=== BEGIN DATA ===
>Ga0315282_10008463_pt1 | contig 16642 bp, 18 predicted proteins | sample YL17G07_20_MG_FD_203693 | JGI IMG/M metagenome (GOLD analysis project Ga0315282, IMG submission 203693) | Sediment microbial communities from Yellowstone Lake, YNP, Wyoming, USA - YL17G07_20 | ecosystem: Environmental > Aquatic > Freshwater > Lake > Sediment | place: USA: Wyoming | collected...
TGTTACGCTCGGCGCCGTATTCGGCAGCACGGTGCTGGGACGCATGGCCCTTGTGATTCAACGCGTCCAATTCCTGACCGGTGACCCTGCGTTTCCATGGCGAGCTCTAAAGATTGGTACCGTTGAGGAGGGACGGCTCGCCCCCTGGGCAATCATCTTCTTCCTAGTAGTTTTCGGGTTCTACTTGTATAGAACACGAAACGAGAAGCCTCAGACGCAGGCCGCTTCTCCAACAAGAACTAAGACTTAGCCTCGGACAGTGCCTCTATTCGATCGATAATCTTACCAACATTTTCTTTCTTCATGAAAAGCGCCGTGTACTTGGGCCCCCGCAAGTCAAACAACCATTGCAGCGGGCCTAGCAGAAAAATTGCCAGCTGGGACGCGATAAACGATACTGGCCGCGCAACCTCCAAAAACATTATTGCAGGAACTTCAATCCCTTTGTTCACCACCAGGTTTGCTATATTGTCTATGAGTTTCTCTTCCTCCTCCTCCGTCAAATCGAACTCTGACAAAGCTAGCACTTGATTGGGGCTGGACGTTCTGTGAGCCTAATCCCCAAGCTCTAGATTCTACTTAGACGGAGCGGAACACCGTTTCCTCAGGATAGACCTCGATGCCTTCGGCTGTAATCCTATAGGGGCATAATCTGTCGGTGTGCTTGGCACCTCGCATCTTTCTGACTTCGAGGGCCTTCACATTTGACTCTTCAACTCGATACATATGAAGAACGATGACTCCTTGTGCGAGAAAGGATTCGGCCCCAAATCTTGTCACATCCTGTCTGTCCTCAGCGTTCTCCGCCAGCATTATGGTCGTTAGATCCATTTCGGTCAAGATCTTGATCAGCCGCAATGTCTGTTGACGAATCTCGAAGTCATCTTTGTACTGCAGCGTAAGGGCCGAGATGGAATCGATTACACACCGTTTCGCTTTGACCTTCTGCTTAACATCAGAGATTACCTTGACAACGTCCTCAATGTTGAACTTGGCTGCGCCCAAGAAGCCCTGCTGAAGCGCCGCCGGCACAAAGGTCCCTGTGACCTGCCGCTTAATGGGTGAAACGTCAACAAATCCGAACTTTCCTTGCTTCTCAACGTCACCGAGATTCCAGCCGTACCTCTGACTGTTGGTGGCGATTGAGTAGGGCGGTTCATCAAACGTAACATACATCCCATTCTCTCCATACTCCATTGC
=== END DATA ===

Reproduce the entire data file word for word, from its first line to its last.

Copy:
>Ga0315282_10008463_pt1 | contig 16642 bp, 18 predicted proteins | sample YL17G07_20_MG_FD_203693 | JGI IMG/M metagenome (GOLD analysis project Ga0315282, IMG submission 203693) | Sediment microbial communities from Yellowstone Lake, YNP, Wyoming, USA - YL17G07_20 | ecosystem: Environmental > Aquatic > Freshwater > Lake > Sediment | place: USA: Wyoming | collected...
TGTTACGCTCGGCGCCGTATTCGGCAGCACGGTGCTGGGACGCATGGCCCTTGTGATTCAACGCGTCCAATTCCTGACCGGTGACCCTGCGTTTCCATGGCGAGCTCTAAAGATTGGTACCGTTGAGGAGGGACGGCTCGCCCCCTGGGCAATCATCTTCTTCCTAGTAGTTTTCGGGTTCTACTTGTATAGAACACGAAACGAGAAGCCTCAGACGCAGGCCGCTTCTCCAACAAGAACTAAGACTTAGCCTCGGACAGTGCCTCTATTCGATCGATAATCTTACCAACATTTTCTTTCTTCATGAAAAGCGCCGTGTACTTGGGCCCCCGCAAGTCAAACAACCATTGCAGCGGGCCTAGCAGAAAAATTGCCAGCTGGGACGCGATAAACGATACTGGCCGCGCAACCTCCAAAAACATTATTGCAGGAACTTCAATCCCTTTGTTCACCACCAGGTTTGCTATATTGTCTATGAGTTTCTCTTCCTCCTCCTCCGTCAAATCGAACTCTGACAAAGCTAGCACTTGATTGGGGCTGGACGTTCTGTGAGCCTAATCCCCAAGCTCTAGATTCTACTTAGACGGAGCGGAACACCGTTTCCTCAGGATAGACCTCGATGCCTTCGGCTGTAATCCTATAGGGGCATAATCTGTCGGTGTGCTTGGCACCTCGCATCTTTCTGACTTCGAGGGCCTTCACATTTGACTCTTCAACTCGATACATATGAAGAACGATGACTCCTTGTGCGAGAAAGGATTCGGCCCCAAATCTTGTCACATCCTGTCTGTCCTCAGCGTTCTCCGCCAGCATTATGGTCGTTAGATCCATTTCGGTCAAGATCTTGATCAGCCGCAATGTCTGTTGACGAATCTCGAAGTCATCTTTGTACTGCAGCGTAAGGGCCGAGATGGAATCGATTACACACCGTTTCGCTTTGACCTTCTGCTTAACATCAGAGATTACCTTGACAACGTCCTCAATGTTGAACTTGGCTGCGCCCAAGAAGCCCTGCTGAAGCGCCGCCGGCACAAAGGTCCCTGTGACCTGCCGCTTAATGGGTGAAACGTCAACAAATCCGAACTTTCCTTGCTTCTCAACGTCACCGAGATTCCAGCCGTACCTCTGACTGTTGGTGGCGATTGAGTAGGGCGGTTCATCAAACGTAACATACATCCCATTCTCTCCATACTCCATTGC